Industry News

IEEE Site Exposes 100,000 Plaintext Usernames and Passwords

A server belonging to the Institute of Electrical and Electronics Engineers was found hosting a publicly available file containing plaintext usernames and passwords of 100,000 workers from Apple, Google, IBM, Oracle, Samsung, NASA, Stanford, and others.

The issue was discovered by Radu Dragusin, a computer scientist at FindZebra, who notified IEEE, enabling the institute to “partially” fix the issue. Besides this file, webserver logs detailing user actions performed on and were also available for at least a month.

“On these logs, as is the norm, every Web request was recorded (more than 376 million HTTP requests in total),” said Dragusin in a blog post. “Web server logs should never be publicly available, since they usually contain information that can be used to identify users….”

Over 100 GB of logs were available to everyone with access to the FTP directory, raising serious privacy and security issues, as an employees with access could have easily found the plaintext usernames and passwords within the logs as well.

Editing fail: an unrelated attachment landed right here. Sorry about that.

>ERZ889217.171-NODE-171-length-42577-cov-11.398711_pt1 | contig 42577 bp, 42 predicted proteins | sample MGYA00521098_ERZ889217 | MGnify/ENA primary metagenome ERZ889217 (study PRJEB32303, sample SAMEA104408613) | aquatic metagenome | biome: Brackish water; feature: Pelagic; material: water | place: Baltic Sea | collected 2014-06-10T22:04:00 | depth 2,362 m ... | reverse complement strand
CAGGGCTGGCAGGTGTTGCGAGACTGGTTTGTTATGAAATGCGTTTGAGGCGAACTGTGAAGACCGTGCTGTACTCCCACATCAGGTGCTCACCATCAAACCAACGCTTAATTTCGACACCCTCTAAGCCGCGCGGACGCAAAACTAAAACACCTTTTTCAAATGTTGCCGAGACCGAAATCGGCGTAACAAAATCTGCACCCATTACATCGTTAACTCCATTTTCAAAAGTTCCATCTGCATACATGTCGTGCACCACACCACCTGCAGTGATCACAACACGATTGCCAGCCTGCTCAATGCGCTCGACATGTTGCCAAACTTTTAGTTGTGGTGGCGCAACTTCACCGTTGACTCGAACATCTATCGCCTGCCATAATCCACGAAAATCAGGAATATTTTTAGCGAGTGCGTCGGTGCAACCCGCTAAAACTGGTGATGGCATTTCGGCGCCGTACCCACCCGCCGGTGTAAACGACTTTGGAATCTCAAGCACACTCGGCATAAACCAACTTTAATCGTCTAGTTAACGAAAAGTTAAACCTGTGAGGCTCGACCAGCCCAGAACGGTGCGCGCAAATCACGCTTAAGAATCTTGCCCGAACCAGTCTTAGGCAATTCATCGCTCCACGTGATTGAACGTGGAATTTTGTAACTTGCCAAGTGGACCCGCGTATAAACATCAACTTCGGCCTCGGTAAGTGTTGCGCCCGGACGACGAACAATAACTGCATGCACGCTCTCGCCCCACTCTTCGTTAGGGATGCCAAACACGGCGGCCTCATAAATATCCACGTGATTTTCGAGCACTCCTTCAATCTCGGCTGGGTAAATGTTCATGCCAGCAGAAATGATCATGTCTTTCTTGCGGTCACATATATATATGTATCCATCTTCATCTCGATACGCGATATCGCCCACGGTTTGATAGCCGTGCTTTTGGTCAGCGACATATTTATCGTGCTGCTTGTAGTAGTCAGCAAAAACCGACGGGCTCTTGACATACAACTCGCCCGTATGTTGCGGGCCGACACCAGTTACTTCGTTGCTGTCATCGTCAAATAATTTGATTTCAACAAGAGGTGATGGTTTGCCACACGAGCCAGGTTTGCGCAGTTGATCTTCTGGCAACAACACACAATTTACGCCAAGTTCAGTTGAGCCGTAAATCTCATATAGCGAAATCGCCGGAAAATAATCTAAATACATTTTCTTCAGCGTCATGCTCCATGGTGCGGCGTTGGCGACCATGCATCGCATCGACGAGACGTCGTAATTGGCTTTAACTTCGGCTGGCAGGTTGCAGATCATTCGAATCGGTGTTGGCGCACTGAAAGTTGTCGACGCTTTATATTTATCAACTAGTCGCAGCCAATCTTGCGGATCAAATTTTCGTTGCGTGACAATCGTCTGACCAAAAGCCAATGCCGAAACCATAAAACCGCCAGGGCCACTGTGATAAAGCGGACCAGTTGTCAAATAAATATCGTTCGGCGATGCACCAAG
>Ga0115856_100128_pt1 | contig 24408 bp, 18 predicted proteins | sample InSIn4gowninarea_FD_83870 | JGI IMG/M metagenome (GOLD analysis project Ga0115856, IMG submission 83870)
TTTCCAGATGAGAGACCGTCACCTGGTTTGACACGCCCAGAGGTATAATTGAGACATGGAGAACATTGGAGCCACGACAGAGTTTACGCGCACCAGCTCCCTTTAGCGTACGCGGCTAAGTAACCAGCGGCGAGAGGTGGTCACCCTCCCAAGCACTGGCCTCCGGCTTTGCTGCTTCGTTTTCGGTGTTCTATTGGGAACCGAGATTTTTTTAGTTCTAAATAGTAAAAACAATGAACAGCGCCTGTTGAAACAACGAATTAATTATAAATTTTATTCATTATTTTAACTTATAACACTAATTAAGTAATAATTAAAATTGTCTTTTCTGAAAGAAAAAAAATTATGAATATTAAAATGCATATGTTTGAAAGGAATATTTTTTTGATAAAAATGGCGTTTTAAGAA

Although setting access permissions to FTP files is considered a simple mistake, keeping passwords in plaintext is unacceptable, warns Dragusin. IEEE said it’s investigating the problem and affected users will be notified.

IEEE has become aware of an incident regarding inadvertent access to unencrypted log files containing user IDs and passwords. We have conducted a thorough investigation and the issue has been addressed and resolved. We are in the process of notifying those who may have been affected,” the organization said. “IEEE takes safeguarding the private information of our members and customers very seriously. We regret the occurrence of this incident and any inconvenience it may have caused.

About the author


Liviu Arsene is the proud owner of the secret to the fountain of never-ending energy. That's what's been helping him work his everything off as a passionate tech news editor for the past couple of years. He is the youngest and most restless member of the Bitdefender writer team and he covers mobile malware and security topics with fervor and a twist. His passions revolve around gadgets and technology, and he's always ready to write about what's hot and trendy out there in geek universe.

1 Comment

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  • u as user do all your best to keep this kind of data safe and they post on ftp :)), nice…

    if nasa account was leaked perhaps now we will see if we really reached on moon